Educational Articles

Cats + Behavior

  • Aggression is defined as threats or harmful actions directed toward another individual and can include threat displays, lunging, growling, snarling, snapping and biting. In animals, aggressive behaviors are a means of communication.

  • This type of behavior in cats is usually quite confusing to owners. Initially the cat acts like they enjoy the physical contact and may even purr and rub against the person. However, after a variable period of time, the cat may become agitated and turn and bite the hand that is petting them.

  • Under stimulation, an excess of unused energy, and lack of appropriate opportunities for play can lead to play-related aggression. This may be exhibited as overly rambunctious or aggressive play, which inadvertently leads to injuries to people.

  • Redirected aggression occurs when a cat is aroused by another animal, person or event, but is unable to direct aggression toward the stimulus. For example, your cat is sitting on a windowsill and sees another cat out on the property.

  • Territorial aggression is aggression that is exhibited toward people or other animals (usually cats) that approach or reside on the pet’s property. Aggression can occur toward outside cats or to cats that live in the same household, especially new cats coming into the territory.

  • In order to ensure that there are no injuries and that all introductions are positive, a desensitization and counterconditioning program is the best way to ease or re-introduce a cat into a household.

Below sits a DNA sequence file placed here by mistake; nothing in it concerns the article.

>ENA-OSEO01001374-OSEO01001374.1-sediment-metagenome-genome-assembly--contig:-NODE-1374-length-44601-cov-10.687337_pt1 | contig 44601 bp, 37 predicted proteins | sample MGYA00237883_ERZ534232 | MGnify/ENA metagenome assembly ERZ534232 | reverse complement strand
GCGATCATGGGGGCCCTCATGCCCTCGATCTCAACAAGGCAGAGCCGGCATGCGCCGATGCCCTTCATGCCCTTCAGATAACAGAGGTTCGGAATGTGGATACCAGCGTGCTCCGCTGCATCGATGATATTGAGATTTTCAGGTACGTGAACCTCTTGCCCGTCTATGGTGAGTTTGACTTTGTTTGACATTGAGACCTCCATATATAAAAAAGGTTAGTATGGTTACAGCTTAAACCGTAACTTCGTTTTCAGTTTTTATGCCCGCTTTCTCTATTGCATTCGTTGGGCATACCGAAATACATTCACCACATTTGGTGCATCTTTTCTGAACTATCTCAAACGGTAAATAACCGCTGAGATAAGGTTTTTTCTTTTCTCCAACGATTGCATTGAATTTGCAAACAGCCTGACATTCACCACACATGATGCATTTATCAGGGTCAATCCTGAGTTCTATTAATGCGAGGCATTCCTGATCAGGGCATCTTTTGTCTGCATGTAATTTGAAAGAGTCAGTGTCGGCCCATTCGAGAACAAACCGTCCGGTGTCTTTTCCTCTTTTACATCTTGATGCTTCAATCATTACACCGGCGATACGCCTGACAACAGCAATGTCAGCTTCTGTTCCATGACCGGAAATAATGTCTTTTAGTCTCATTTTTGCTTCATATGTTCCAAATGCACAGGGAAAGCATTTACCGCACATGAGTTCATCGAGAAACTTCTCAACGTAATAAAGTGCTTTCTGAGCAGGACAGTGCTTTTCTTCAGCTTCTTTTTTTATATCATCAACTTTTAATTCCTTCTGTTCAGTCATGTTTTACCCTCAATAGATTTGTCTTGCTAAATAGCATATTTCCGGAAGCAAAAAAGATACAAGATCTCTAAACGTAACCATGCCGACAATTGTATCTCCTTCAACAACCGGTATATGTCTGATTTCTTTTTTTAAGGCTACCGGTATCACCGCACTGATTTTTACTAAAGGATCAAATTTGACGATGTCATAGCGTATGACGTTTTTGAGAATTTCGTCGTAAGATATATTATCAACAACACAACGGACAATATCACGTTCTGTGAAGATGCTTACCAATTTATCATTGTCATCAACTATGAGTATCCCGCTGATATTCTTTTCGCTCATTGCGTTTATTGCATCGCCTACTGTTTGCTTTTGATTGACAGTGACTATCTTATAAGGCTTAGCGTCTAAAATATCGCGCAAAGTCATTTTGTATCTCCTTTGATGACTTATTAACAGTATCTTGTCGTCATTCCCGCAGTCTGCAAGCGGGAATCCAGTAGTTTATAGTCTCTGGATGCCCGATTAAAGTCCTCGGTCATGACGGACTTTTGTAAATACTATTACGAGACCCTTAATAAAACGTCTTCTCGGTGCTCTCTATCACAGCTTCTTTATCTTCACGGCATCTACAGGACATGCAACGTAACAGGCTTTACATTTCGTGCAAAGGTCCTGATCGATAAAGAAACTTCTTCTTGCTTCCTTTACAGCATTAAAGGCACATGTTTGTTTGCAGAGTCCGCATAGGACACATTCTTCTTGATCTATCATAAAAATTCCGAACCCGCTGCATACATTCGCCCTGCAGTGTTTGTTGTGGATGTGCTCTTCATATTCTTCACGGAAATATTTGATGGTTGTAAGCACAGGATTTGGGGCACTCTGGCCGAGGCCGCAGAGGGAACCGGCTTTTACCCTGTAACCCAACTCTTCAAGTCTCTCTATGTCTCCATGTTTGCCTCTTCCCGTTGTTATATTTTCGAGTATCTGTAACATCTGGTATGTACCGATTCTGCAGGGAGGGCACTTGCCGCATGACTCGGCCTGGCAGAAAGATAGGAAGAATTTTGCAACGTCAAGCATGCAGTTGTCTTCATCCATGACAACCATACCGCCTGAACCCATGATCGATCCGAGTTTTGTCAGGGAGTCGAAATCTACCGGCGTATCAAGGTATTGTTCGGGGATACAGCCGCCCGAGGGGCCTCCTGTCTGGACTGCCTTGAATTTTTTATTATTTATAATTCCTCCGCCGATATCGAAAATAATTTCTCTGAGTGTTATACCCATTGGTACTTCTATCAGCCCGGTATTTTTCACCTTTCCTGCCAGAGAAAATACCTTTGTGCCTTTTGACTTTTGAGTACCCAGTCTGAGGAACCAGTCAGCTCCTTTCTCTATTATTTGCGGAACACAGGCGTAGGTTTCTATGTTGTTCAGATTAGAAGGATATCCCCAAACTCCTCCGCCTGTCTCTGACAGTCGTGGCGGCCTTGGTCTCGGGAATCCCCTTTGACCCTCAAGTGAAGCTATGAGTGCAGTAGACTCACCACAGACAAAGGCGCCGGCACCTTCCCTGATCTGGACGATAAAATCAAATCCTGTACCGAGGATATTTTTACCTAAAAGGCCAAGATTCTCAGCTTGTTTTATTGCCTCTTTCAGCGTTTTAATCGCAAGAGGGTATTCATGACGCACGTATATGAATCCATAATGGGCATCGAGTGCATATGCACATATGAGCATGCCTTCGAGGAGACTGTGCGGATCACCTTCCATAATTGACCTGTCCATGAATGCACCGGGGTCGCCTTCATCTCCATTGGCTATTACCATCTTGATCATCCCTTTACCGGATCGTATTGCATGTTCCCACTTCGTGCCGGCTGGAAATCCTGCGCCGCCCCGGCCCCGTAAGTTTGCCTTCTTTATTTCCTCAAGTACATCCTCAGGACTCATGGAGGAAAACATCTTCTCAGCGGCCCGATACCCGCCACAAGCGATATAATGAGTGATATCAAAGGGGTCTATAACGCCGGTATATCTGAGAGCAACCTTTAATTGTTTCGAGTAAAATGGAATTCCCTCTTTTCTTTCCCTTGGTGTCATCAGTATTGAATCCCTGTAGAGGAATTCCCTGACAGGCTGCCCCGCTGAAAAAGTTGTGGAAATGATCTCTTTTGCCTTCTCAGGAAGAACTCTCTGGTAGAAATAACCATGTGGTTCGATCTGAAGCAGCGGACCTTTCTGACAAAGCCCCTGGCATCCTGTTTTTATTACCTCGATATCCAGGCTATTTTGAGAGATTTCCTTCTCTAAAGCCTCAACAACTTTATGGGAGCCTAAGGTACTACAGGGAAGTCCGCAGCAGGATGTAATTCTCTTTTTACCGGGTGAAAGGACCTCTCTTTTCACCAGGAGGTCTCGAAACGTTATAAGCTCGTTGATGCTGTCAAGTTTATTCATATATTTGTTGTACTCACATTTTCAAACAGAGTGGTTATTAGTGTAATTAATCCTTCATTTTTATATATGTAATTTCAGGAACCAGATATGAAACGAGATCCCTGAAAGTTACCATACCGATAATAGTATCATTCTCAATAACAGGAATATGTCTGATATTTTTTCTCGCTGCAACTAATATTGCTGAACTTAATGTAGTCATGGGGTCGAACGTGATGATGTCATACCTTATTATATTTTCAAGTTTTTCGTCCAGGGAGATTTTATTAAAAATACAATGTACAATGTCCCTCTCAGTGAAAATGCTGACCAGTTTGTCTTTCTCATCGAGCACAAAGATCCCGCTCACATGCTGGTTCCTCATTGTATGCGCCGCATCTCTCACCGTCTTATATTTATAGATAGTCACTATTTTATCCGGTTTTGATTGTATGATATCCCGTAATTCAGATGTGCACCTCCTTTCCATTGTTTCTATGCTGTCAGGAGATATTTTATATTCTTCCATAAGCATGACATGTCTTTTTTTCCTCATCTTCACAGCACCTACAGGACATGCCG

• Punishment is the application of a stimulus that decreases the chance that a behavior will be repeated. It must coincide with the undesirable behavior, and must be unpleasant enough to deter the cat from repeating that behavior.

  • With mild or minor behavioral problems, clients are often able to correct the problem by means of reward-based training, as is outlined in the other handouts in this series. However, when problems are more serious, it is easy to make the problem worse rather than improving it.

  • This is a broad topic that includes a variety of therapeutic options including herbal remedies, homeopathic remedies, nutraceuticals and supplements. There are few controlled studies to show that any of these treatments are effective in pets.

  • Displacement behaviors are usually normal behaviors that are performed at an inappropriate time, appearing out of context for the occasion. Displacement behaviors arise from situations of either conflict or frustration. Conflict refers to the situation in which an animal is motivated to perform two or more competing behaviors (e.g., approach or withdraw, greeting but fear of being punished).